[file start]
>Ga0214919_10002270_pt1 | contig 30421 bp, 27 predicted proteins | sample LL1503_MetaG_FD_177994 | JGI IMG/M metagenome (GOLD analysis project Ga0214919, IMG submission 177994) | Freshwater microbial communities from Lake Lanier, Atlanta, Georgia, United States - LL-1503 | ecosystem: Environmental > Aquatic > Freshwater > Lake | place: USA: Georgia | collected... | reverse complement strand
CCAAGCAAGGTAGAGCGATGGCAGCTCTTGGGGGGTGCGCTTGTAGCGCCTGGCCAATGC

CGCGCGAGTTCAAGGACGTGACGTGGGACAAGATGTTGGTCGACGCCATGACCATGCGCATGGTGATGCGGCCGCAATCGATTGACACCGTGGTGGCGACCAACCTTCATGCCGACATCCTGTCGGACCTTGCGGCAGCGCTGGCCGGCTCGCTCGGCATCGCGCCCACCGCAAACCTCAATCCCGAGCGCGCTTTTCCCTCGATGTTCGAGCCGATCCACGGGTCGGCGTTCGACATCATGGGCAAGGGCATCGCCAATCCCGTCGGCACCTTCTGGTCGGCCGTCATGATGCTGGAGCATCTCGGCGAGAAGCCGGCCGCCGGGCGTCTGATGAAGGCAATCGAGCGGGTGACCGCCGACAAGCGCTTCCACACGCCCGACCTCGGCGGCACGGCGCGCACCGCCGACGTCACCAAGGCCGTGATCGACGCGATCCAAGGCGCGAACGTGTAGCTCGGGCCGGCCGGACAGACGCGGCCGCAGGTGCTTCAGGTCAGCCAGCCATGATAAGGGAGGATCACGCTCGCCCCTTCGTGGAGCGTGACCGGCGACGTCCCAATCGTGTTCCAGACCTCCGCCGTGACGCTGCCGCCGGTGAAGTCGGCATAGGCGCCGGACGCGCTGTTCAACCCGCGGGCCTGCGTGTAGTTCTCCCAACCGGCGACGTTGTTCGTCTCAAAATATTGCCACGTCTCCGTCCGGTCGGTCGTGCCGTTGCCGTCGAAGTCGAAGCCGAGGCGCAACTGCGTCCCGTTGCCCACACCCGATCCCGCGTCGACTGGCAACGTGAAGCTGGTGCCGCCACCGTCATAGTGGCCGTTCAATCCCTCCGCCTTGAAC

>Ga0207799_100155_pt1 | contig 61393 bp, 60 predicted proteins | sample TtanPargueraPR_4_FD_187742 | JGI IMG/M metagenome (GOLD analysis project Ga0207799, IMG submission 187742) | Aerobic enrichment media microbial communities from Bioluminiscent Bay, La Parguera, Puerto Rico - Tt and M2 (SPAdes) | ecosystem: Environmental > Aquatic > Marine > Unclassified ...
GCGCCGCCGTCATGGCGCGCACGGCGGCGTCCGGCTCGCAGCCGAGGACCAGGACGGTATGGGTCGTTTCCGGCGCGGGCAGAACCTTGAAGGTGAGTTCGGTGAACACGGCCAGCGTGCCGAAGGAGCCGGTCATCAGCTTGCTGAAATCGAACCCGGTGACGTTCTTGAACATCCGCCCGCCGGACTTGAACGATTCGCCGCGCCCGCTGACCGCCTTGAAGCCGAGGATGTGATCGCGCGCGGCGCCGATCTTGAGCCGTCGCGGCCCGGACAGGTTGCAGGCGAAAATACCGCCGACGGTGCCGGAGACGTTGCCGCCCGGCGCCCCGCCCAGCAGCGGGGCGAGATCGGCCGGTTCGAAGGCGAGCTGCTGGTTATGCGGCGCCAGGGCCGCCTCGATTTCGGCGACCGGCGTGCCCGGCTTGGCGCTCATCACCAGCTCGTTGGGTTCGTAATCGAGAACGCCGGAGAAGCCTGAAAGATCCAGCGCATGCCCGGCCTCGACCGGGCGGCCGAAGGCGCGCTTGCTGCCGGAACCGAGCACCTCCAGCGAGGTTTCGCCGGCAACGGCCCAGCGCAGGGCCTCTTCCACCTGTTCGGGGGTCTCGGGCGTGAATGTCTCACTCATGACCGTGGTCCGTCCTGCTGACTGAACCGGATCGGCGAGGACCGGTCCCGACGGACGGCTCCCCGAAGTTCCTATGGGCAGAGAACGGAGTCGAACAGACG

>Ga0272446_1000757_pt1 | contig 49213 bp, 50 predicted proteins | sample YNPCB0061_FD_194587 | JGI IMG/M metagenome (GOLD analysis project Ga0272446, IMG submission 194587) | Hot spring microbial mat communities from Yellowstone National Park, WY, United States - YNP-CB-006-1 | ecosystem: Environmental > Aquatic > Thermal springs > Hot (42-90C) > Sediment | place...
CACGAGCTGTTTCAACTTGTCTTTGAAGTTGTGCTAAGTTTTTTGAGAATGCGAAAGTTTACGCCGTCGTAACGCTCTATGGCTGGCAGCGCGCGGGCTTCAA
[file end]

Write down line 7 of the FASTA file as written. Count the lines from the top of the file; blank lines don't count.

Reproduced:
CACGAGCTGTTTCAACTTGTCTTTGAAGTTGTGCTAAGTTTTTTGAGAATGCGAAAGTTTACGCCGTCGTAACGCTCTATGGCTGGCAGCGCGCGGGCTTCAA